My take: again, disingenuous is the first word that comes to mind. Yes, western society still has plenty of more or less subtle ways to objectify women, but if Nussbaum seriously wishes to equate the entirely voluntary option of undergoing plastic surgery to please a man (or to gratify one’s own vanity) with the non-optional mandate to wear a burqa under the penalty of beating or death, she is way off the mark.
3. Reason for the ban: women wear the burqa only because they are coerced, so a ban is about asserting women’s rights to independence from male coercion.
Nussbaum’s objection: domestic violence is not limited to Muslim societies and “given the strong association between domestic violence and the abuse of alcohol, it seems at least plausible that observant Muslim families will turn out to have less of it.”
My take: this seems to me somewhat of a non sequitur. First off, Nussbaum cites statistics about domestic violence in the US, which are readily available, and then gingerly claims that the equivalent numbers for Muslim societies are likely lower. On what grounds? Does she really think that those societies have the equivalent of western monitoring and protection mechanisms to reduce domestic violence? Second, this strikes me as a “tu quoque” (you too) argument, which is an elementary logical fallacy. Nussbaum should instead be arguing both against male-imposed burqas and against alcohol-induced domestic violence, not use the second as an excuse for the first.
4. Reason for the ban: burqas are both uncomfortable and unhealthy for women.
Nussbaum’s objection: when she goes to India, she “wears a full salwaar kameez of cotton, because it is superbly comfortable, and full covering keeps dust off one’s limbs and at least diminishes the risk of skin cancer.” Also, “wouldn’t we have to begin with high heels, delicious as they are? But no, high heels are associated with majority norms (and are a major Spanish export), so they draw no ire.”
My take: okay, high heels are indeed “delicious,” but once again she seems to either miss the point or willfully ignore it. Nobody forces Spanish women to wear high heels, and nobody forces Nussbaum herself to wear a full salwaar kameez. Muslim women wearing burqas are in a different category altogether.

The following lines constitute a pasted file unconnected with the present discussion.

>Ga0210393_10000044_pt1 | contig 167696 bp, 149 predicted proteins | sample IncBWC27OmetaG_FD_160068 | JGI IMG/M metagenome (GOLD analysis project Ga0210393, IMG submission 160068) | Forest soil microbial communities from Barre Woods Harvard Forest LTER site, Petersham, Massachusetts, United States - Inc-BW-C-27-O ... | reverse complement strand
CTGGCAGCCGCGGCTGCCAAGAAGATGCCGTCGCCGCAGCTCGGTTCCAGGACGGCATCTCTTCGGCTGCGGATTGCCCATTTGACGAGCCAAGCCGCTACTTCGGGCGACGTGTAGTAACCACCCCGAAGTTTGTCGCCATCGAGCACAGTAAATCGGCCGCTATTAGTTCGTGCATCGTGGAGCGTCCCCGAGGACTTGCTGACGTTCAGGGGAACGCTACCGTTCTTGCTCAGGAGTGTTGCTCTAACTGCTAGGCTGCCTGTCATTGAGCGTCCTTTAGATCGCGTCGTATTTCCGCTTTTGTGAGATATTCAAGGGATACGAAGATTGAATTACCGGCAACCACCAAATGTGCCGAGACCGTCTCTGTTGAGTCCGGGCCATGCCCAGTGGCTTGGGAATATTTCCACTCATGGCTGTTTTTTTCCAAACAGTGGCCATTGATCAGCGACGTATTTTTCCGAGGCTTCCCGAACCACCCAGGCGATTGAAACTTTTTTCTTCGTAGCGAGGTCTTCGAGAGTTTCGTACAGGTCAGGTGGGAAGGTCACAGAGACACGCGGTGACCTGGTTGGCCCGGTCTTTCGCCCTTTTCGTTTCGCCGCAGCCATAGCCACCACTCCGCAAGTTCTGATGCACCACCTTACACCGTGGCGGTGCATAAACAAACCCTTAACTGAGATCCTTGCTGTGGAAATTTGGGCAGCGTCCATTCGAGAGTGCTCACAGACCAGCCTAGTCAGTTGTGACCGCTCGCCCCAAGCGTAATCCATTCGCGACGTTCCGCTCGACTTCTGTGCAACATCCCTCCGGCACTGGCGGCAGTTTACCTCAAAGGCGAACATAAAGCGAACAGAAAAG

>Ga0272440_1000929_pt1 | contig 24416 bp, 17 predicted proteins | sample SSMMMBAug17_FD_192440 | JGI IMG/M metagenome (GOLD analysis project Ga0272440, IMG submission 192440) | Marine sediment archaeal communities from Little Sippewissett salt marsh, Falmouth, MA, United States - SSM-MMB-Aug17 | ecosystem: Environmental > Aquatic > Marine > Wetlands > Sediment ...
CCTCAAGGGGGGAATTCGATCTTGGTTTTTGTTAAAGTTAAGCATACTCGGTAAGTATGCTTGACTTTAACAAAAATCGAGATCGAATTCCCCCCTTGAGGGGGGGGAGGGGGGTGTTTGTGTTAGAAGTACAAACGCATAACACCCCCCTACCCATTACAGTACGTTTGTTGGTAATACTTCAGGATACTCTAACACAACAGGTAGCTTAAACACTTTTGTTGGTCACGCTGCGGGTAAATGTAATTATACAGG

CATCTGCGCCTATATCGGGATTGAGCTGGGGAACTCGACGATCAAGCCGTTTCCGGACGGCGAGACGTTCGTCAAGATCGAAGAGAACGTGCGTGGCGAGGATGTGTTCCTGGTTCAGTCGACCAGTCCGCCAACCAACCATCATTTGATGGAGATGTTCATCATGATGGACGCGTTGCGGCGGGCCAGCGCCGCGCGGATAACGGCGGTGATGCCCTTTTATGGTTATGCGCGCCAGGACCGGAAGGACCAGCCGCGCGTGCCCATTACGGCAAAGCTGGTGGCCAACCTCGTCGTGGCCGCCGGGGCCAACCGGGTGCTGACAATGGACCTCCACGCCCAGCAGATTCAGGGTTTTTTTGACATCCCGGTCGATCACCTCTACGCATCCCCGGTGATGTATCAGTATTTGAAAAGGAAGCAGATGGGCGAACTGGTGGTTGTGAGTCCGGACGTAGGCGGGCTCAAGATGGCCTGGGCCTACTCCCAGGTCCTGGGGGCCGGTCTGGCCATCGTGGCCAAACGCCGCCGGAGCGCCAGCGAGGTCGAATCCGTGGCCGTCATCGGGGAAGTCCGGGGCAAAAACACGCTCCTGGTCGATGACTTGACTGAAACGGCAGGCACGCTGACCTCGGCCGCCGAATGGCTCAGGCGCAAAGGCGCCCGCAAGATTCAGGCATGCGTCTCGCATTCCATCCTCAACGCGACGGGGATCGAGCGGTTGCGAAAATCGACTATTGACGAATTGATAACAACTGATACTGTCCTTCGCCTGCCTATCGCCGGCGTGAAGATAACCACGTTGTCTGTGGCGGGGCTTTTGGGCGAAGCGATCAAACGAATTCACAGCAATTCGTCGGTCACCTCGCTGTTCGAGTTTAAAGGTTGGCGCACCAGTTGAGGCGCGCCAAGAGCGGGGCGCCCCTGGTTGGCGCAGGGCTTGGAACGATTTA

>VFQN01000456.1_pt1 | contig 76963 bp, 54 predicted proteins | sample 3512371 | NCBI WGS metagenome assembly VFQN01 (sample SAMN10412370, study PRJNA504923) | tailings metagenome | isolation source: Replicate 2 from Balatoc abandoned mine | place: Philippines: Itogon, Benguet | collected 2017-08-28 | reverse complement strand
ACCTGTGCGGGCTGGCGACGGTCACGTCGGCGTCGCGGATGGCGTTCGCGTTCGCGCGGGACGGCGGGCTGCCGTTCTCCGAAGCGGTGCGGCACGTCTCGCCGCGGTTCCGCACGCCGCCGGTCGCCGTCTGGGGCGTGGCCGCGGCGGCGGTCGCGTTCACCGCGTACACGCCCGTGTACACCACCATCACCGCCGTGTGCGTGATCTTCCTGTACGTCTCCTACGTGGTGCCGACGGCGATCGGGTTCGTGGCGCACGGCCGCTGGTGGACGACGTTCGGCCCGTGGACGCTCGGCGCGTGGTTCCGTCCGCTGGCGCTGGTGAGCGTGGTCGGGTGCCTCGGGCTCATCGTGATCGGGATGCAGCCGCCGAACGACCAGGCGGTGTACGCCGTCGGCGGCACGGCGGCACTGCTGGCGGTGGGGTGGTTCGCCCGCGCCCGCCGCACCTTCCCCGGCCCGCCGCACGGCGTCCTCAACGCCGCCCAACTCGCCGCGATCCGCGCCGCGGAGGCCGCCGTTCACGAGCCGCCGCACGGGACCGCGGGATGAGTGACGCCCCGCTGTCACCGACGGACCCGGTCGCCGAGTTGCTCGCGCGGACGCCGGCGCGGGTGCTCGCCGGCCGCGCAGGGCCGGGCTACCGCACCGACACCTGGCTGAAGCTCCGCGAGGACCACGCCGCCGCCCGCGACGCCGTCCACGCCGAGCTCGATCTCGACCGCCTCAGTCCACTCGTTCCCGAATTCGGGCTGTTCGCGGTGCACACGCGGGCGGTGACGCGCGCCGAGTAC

I must say that it is rather distressing to see a progressive public intellectual with a rigorous training in philosophy arguing so badly. It is in fact rather ironic that throughout her essay Nussbaum accuses her opponents of adopting a double cultural standard, while at the same time flagrantly doing the same herself, point after point.
I am not so naive as to seriously believe that politicians who are proposing bans against burqas do it because of their disinterested concern for women. Nor do I believe for a second that most of the proposed or enacted legislature is not in fact a thinly veiled attempt to validate public fears about Muslims in general. But it doesn’t help to pretend that there is a problem on the other side as well.
Muslim societies are male dominated to a degree that the West left behind (though not entirely abandoned) centuries ago. Correspondingly, Muslim women are oppressed to a degree that is not even remotely approached in western societies — high heels, tight jeans and sexy magazine covers notwithstanding.
I do believe that religious minorities have a right to wear specific garments and practice specific rites, within limits. The discussion is precisely about what those limits should be, and there is no clear cut answer. I also believe that total bans are counterproductive on pragmatic grounds because they reinforce — on both sides — the “us vs. them” mentality that has been so pernicious throughout human history. Better instead to provide ample opportunities for education coupled with strict enforcement of anti-domestic violence laws.
Still, living in an open society is not equivalent to being able to do whatever one wants, no matter whether the reason is secular or religious. We should not be as open as tolerating intolerance, for instance, at least when it manifests itself in specific actions (as opposed to just words). Moreover, progressives in particular should strongly come out to condemn the obvious symbolism and actual enforcement of male domination and oppression of women that is so clearly represented by the burqa and other practices. Not doing so while protesting against high heels and plastic surgery comes perilously close to intellectual dishonesty.


  1. Hello Massimo,

    I realize it is not central to the theme of your post, but I wonder if you could elaborate on your comment above about the Supreme Court allowing ritual animal sacrifice. Based on your parenthetical remark: "yup, you read that correctly", you seem to think that allowing animal sacrifice is absurd.